Not sure how to start a mindful writing or journaling practice? Here are seven expert-recommended writing tips to help you find yourself on the page and navigate life with greater clarity.
Journaling has been around for decades as a way of writing our thoughts, keeping track of events, or simply jotting down memories so we don’t forget. Scientific studies have shown that journaling is a powerful tool to foster and promote resilience, increase motivation and self-awareness, and achieve mindfulness. It allows us to be in the present moment, work through difficult emotions, gently acknowledge our feelings, and gain the clarity to make rational decisions.
When I became a social worker, I asked all of my clients to write down their feelings, thoughts, and emotions. I knew the benefits associated with journaling, but very rarely could I get them to actually do it. I noticed that even though some of my clients knew about journaling, they thought of it as writing in a diary, something only children or younger people use. Meanwhile, those who were open to the idea reported feeling intimidated by the process and often asked how to start journaling. I decided to embark on my own journaling challenge to find ways that my clients could practice journaling, come to enjoy it, and experience the benefits associated with it.
Journaling is not one-size-fits-all, and there are multiple ways we can connect with ourselves and deepen our mindfulness practice through journaling.
Once I started, I realized that writing things down is not as easy as it sounds. I had to find what worked for me. The challenge helped me to understand that journaling is not one-size-fits-all, and that there are multiple ways we can connect with ourselves and deepen our mindfulness practice through journaling.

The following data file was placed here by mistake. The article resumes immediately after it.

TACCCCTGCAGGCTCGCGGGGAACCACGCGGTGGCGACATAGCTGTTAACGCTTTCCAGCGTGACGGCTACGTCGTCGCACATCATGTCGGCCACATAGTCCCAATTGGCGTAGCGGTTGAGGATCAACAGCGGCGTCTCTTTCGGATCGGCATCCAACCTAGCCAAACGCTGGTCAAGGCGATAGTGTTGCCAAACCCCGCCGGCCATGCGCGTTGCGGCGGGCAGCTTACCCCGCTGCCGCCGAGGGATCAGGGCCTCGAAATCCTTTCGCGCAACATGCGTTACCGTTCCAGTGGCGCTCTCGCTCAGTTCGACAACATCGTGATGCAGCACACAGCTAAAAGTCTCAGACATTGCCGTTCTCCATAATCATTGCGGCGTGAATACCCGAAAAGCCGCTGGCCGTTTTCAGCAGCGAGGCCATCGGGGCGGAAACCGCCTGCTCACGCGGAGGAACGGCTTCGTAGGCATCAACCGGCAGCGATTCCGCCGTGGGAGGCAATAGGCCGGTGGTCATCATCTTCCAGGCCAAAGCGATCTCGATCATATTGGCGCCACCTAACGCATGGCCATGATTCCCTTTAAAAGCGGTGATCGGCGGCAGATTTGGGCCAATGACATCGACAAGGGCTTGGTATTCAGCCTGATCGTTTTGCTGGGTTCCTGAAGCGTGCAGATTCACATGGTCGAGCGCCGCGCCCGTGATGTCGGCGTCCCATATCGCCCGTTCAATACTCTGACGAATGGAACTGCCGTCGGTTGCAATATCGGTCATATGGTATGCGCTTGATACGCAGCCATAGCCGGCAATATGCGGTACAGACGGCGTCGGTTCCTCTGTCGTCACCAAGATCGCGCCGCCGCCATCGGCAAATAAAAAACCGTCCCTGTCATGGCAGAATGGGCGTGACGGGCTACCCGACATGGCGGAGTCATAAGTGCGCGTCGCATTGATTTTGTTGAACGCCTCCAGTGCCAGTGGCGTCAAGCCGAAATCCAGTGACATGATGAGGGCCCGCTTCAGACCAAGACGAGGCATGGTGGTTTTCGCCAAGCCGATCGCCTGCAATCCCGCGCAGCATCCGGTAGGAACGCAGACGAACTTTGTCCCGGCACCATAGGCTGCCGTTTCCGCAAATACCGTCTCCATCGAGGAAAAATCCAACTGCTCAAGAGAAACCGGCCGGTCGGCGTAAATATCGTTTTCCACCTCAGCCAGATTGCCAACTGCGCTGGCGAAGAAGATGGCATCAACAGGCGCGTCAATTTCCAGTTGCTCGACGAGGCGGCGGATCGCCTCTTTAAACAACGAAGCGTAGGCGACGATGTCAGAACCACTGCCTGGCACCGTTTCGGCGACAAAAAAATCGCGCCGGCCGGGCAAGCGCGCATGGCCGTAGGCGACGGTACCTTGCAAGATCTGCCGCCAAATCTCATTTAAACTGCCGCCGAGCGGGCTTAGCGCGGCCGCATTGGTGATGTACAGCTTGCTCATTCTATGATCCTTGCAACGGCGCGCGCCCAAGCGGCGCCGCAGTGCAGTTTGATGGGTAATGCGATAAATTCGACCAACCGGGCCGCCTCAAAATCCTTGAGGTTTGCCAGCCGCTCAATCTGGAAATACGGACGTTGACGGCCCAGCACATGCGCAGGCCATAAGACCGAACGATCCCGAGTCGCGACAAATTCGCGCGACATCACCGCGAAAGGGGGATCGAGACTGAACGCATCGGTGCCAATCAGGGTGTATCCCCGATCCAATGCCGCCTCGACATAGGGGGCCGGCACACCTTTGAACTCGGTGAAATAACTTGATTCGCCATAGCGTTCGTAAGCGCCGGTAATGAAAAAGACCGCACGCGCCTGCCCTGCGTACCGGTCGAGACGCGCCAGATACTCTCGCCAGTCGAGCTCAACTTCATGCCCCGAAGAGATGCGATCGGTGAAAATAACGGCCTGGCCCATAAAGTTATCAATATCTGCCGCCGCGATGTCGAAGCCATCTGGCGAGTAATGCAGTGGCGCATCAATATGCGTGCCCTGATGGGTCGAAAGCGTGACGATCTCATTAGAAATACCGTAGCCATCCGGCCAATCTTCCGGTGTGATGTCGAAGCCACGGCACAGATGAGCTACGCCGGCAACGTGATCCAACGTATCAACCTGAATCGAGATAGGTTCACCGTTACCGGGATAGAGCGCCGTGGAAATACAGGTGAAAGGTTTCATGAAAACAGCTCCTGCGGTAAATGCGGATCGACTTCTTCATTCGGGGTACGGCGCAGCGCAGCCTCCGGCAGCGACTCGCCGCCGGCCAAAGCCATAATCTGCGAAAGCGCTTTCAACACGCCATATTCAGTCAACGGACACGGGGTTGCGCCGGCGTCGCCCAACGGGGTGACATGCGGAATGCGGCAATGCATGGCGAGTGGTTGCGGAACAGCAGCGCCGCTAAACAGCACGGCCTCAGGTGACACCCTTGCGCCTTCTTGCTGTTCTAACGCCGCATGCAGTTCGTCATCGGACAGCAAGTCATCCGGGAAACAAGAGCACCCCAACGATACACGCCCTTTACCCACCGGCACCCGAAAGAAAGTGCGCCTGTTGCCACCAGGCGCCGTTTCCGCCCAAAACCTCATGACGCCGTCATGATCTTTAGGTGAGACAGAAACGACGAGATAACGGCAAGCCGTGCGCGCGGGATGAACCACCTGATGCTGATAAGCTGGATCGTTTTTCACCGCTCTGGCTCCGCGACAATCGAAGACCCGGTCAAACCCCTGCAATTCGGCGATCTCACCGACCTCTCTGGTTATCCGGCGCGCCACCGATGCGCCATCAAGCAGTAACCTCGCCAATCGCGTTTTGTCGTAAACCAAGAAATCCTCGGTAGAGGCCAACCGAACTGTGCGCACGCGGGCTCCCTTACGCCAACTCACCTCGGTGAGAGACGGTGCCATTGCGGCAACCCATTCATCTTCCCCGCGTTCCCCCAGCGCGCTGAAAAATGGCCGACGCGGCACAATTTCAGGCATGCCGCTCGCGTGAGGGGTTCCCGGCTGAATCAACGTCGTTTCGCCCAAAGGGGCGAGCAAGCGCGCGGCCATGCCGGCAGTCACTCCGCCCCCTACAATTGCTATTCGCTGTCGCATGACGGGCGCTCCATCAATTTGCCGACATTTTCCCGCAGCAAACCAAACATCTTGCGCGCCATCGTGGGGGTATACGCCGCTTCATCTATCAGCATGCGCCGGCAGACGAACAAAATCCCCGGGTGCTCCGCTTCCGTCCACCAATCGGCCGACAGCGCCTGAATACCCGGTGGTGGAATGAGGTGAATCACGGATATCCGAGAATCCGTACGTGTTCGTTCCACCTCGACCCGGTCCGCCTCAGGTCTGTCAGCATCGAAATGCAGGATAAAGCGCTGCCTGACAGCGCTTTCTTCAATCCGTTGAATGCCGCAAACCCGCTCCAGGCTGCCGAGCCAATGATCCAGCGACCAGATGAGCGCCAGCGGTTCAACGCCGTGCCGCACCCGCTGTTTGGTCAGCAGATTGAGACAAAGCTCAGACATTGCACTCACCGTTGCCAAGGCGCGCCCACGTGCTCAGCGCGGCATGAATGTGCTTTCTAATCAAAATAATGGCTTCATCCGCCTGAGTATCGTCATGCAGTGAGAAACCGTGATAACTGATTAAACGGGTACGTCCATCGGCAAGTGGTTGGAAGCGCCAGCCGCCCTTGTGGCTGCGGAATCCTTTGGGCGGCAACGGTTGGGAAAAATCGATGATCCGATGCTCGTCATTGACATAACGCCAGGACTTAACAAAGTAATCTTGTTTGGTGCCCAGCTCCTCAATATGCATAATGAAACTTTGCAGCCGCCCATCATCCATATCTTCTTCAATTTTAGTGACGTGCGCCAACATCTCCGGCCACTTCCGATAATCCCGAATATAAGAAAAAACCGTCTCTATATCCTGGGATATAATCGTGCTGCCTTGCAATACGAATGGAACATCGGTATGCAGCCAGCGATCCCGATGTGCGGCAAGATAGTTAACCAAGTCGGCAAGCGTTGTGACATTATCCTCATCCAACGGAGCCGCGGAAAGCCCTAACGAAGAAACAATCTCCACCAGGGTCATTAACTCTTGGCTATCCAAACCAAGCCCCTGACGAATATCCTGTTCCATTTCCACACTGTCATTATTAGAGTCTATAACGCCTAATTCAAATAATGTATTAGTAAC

7 Ways to Explore Mindful Journaling
The following are a few writing exercises that I found beneficial during my journaling journey, and that I like to recommend to my clients:
- Write your personal story. When I decided to write about myself, I didn’t know what to expect. I found that writing about me, my obstacles and accomplishments as an immigrant, helped me increase my self-awareness. I was able to be kind and gentle to myself. I was reminded of who I have become and what I have achieved, despite adversity and the challenges I faced. If you are new to journaling, writing your personal story is a great place to start.
- Break down your bigger goals. This practice is an excellent way to stay present while still looking toward the future. When writing our intentions or goals, we want to focus on what we wish to see for ourselves and the steps needed to take us there. The practice of writing out smaller goals or steps is what helps you stay in the moment and attentive to what is happening within you. As we write, we want to ask ourselves: “How does this goal or intention make me feel?” so that we intentionally bring attention to our emotions and work through them. This emotional clarity frees up energy to help us achieve what we set out for ourselves.
- Keep a gratitude journal. This type of journaling can help us see the positive side of things, especially in situations where we are faced with constant negative thoughts. In general, making gratitude a part of our life offers numerous research-supported benefits, and gratitude journaling is a great way to experience them. By writing about what we are grateful for, we bring positive thoughts to our minds, which in turn increases our self-confidence, self-love, and self-esteem.